Learning and following the rules of any language is strongly related to the activity of writing good computing code. (and earlier) The practice of writing correct English is strongly related to the activity of writing good code.


Those sentences aren't equivalent; English doesn't have anything to do with writing good code. There is also, of course, the phenomenon of people who couldn't write their way out of a box still being able to produce wonderful code.

(I think it would be more accurate the other way: writing good code is strongly related to learning and following the rules of language except when it isn't, since some of the most beautiful uses of language come when we discard the "rules".)

[...] and in English, the first letter of a name is capitalized. Hibernate, Spring, Struts, etc.


Except when they're not, like iBatis, jQuery, etc.
 
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The idea that proper English doesn't permit ending sentences with prepositions is mostly bogus - an attempt to artificially constrain something to a rule that never really existed except in the minds of the obsessive and in extreme cases can really torture the sentence structure for no good end.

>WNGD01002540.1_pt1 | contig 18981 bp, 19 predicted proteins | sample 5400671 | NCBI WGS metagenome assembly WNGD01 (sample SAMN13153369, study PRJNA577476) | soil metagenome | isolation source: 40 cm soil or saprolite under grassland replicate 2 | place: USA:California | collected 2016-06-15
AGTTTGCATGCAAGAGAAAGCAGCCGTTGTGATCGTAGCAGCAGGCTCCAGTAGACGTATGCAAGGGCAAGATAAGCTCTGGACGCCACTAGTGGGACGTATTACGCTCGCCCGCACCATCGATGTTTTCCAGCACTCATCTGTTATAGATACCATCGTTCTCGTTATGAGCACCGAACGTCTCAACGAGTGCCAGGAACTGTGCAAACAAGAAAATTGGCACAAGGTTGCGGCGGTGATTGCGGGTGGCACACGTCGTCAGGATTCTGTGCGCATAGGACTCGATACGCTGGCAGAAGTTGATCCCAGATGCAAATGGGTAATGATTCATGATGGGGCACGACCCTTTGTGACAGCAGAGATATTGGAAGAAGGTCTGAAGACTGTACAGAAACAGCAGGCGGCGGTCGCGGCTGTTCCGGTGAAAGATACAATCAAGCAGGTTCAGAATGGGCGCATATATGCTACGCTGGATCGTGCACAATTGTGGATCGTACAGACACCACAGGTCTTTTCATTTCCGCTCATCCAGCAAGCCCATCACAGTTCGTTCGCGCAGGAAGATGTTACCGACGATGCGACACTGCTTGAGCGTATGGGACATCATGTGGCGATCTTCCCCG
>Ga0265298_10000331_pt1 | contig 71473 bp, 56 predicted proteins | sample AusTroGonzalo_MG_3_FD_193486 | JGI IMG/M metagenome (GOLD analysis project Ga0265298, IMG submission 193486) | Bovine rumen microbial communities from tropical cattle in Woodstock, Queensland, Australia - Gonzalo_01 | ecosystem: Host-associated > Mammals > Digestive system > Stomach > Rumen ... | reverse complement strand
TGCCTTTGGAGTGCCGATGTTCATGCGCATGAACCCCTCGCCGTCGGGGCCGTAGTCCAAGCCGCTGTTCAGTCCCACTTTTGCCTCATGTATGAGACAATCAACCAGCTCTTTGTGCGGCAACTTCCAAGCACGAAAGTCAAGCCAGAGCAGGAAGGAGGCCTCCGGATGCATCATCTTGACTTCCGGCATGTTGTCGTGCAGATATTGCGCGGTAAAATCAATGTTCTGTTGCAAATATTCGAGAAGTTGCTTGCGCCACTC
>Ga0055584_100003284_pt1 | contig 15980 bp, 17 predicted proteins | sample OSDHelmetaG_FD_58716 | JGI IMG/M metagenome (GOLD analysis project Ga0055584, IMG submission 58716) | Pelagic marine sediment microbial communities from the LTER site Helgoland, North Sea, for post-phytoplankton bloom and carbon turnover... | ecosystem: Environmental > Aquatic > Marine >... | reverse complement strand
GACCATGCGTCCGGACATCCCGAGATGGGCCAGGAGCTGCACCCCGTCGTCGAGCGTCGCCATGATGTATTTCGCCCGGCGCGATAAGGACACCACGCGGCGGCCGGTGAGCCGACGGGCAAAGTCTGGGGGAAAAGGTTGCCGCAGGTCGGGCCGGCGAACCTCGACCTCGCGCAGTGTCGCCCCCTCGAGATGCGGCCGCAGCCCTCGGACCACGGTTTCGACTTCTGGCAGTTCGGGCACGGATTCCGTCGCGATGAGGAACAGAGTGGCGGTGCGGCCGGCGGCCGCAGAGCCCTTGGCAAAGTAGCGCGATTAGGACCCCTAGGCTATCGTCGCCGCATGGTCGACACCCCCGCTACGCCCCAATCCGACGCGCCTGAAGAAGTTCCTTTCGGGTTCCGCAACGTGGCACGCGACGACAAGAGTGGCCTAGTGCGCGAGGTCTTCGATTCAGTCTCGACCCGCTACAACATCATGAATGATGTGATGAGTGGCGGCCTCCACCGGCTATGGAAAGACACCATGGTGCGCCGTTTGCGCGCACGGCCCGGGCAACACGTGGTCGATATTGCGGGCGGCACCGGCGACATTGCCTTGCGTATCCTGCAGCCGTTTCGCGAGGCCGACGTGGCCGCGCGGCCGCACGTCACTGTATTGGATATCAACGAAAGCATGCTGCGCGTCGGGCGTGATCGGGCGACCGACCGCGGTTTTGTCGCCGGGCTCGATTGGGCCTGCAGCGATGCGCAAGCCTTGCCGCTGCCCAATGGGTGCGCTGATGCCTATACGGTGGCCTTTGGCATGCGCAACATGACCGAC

However, we do have rules for a reason. We should only break them for a reason, and when we do, there should be some sort of replacement rules. The idea is to facilitate communication, and that generally works best when the recipient's attention is focused on the message and not the medium. Otherwise, we might as well just devolve into SMS-speak, DIY spelling (a fine old tradition of early American correspondence), and random noise.